Defendants' renewed their summary disposition motion contending that Stephens's claims sounded in malpractice and therefore were subject to the two-year statute of limitations. MCL 600.5805(6); MCL 600.5838(1). In the alternative, defendants contended that Stephens's claims were subject to a three-year statute of limitations as an action seeking recovery for damages to a person. MCL 600.5805(10). Under defendants' theory, Stephens's claims accrued on April 21, 2008, when Fritz's insurance policy was last renewed before Becker's accident, and the statute of limitations therefore expired five weeks before Stephens filed her suit.

Stephens responded that her claims sounded in negligence, breach of contract, and fraud, rather than professional malpractice. She argued that her claims against the insurance agent were common-law negligence claims that historically did not fall within the rubric of malpractice. Therefore three and six-year statutes of limitations applied. Her claims were timely, Stephens retorted, because they accrued either on June 7, 2008, when Becker died, or October 26, 2010, when a judgment was entered in the Florida circuit court based on the Fritz–Stephens settlement agreement.

The circuit court found that Stephens's complaint was barred by the statute of limitations and summarily dismissed her action under MCR 2.116(C)(7). Reviewing the manner in which Stephens fashioned her claims, the court determined that they sounded in malpractice. Specifically, Stephens cited the standards of care for an insurance agent and named expert witnesses to testify to that standard. As her claims were filed beyond the two-year statute of limitations, the court found them untimely.


We review de novo the circuit court's resolution of defendants' summary disposition motion. Kincaid v. Cardwell, 300 Mich.App 513, 522; 834 NW2d 122 (2013).

Summary disposition under MCR 2.116(C)(7) is appropriate when the undisputed facts establish that the plaintiff's claim is barred under the applicable statute of limitations. Generally, the burden is on the defendant who relies on a statute of limitations defense to prove facts that bring the case within the statute․ Although generally not required to do so, a party moving for summary disposition under MCR 2.116(C)(7) may support the motion with affidavits, depositions, admissions, or other admissible documentary evidence, which the reviewing court must consider․ If there is no factual dispute, whether a plaintiff's claim is barred under the applicable statute of limitations is a matter of law for the court to determine. [Id. at 522–523 (citations omitted).]

In reviewing a motion under (C)(7), the circuit court “must accept the nonmoving party's well-pleaded allegations as true and construe the allegations in the nonmovant's favor. Diehl v. Danuloff, 242 Mich.App 120, 123; 618 NW2d 83 (2000).

We also review de novo the question whether a claim is barred by the statute of limitations and the issue of the proper interpretation and applicability of the limitations periods. See City of Taylor v. Detroit Edison Co, 475 Mich. 109, 115; 715 NW2d 28 (2006); Adams v. Adams (On Reconsideration), 276 Mich.App 704, 709; 742 NW2d 399 (2007).


The statutes of limitations for various actions brought in Michigan courts are set forth in MCL 600.5805. That statute provides in relevant part:

(1) A person shall not bring or maintain an action to recover damages for injuries to persons or property unless, after the claim first accrued to the plaintiff or to someone through whom the plaintiff claims, the action is commenced within the periods of time prescribed by this section.

* * *

(6) Except as otherwise provided in this chapter, the period of limitations is 2 years for an action charging malpractice.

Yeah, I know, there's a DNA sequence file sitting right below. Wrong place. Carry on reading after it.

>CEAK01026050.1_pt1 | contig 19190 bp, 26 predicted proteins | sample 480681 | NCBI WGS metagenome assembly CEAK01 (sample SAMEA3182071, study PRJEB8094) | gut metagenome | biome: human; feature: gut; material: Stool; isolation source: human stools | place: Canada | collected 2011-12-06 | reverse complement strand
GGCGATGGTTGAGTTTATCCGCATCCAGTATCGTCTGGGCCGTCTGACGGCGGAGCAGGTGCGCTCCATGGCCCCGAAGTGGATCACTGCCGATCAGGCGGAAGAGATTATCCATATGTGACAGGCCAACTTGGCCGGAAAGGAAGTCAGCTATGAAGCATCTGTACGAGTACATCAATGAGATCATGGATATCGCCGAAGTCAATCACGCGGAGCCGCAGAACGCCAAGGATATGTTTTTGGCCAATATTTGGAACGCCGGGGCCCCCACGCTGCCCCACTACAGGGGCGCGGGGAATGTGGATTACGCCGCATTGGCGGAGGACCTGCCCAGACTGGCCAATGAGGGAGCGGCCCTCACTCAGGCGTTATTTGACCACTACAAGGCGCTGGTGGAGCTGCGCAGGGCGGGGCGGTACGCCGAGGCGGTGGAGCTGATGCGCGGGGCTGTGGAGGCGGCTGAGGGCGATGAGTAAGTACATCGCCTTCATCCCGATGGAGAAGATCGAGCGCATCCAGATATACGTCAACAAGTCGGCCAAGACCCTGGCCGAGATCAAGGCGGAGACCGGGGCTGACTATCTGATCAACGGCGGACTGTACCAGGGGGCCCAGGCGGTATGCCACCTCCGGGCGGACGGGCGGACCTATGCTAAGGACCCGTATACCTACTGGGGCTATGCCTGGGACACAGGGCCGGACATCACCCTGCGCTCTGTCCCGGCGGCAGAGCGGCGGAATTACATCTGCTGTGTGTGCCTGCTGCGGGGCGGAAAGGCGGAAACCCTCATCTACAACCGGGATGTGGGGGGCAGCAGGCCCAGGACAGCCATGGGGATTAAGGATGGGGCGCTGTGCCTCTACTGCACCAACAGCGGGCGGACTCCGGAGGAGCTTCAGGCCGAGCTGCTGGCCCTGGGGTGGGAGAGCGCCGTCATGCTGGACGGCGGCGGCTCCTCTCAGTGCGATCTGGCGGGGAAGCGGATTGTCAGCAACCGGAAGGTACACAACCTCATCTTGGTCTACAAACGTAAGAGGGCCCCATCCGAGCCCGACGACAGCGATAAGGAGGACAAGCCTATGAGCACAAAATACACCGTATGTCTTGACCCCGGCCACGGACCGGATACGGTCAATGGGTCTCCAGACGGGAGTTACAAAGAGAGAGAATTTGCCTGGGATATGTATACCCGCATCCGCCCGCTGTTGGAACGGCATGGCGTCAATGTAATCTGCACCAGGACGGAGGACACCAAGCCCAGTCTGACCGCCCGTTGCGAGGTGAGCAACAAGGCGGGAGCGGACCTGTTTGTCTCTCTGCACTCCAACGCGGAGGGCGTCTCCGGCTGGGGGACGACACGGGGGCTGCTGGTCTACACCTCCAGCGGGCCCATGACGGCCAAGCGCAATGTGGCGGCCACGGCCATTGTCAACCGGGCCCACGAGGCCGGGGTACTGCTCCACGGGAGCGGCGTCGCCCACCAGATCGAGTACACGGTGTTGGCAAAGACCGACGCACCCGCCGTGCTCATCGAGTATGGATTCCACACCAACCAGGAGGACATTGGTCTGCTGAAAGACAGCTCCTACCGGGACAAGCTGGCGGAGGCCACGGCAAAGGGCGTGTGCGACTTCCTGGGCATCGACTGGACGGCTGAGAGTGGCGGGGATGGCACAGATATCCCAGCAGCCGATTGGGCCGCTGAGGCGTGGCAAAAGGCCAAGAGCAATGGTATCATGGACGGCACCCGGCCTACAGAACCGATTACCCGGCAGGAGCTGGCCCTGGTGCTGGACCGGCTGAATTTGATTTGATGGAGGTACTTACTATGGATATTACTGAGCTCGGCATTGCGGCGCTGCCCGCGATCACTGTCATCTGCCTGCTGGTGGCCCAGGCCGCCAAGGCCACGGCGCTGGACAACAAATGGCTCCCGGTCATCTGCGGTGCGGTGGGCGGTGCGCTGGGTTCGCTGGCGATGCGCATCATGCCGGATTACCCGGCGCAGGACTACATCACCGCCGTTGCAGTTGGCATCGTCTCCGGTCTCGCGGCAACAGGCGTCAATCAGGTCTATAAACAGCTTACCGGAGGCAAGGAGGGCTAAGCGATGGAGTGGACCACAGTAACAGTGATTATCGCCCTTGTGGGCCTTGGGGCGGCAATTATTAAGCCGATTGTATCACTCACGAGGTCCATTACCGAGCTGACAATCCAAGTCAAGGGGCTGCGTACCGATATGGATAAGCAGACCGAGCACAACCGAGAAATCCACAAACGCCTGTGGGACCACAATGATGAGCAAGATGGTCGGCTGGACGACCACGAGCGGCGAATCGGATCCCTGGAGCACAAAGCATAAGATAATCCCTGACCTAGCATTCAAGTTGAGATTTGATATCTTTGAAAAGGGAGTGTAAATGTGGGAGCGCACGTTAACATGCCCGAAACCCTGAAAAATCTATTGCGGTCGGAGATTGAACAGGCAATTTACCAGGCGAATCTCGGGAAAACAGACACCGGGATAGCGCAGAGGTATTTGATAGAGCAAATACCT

* * *

(10) Except as otherwise provided in this section, the period of limitations is 3 years after the time of the death or injury for all actions to recover damages for the death of a person, or for injury to a person or property.

MCL 600.5807 provides a six-year statute of limitations for general contract actions. “All other personal actions” are subjected to a six-year statute of limitations “unless a different period is stated in the statutes.” MCL 600.5813.


The resolution of this case hinges on the proper characterization of Stephens's claims. It is well established under Michigan jurisprudence that a court is not bound by the label a party assigns to its claims. Rather, we must consider “the gravamen” of the suit based on a reading of the complaint as a whole. Buhalis v. Trinity Continuing Care Svcs, 296 Mich.App 685, 691–692; 822 NW2d 254 (2012). In this manner, we prevent a party from avoiding an applicable statute of limitations through “artful drafting.” Simmons v. Apex Drug Stores, 201 Mich.App 250, 253; 506 NW2d 562 (1993).

We reject Stephens's argument that her claims could be characterized as sounding in breach of contract. Such a claim would be founded on defendants' breach of a contract with Fritz to secure insurance that would cover his work in other states. Although the Supreme Court has described “the relationship between the insurer and insured” as “a contractual one,” it has not found a breach of contract for negligent advice and procurement of insurance. Harts v. Farmer Ins Exch, 461 Mich. 1, 6–7; 597 NW2d 47 (1999). Rather, this Court has characterized an insurance agent's failure to procure requested insurance as a tort. Holton v. A+ Ins Assocs, 255 Mich.App 318, 324–325; 661 NW2d 248 (2003). See also Zaremba Equipment, Inc v. Harco Nat'l Ins Co, 280 Mich.App 16, 37–38; 761 NW2d 151 (2008) (holding that an insurance agent who does not procure the insurance coverage requested breaches his duty, suggesting a negligence claim). Accordingly, the six-year statute of limitations described in MCL 600.5807 does not apply.

Stephens's contention that her complaint sounded in fraud is equally without merit. Fraud claims must be pleaded with particularity, addressing each element of the tort. Cooper v. Auto Club Ins Ass'n, 481 Mich. 399, 414; 751 NW2d 443 (2008). To properly plead a fraud claim, the plaintiff must allege that (1) the defendant made a representation that was material, (2) the representation was false, (3) the defendant knew the representation was false, or his representation was made recklessly without any knowledge of the potential truth, (4) the defendant made the representation with the intention that the plaintiff would act on it, (5) the plaintiff actually acted in reliance, and (6) the plaintiff suffered an injury as a result. Titan Ins Co v. Hyten, 491 Mich. 547, 555; 817 NW2d 562 (2012).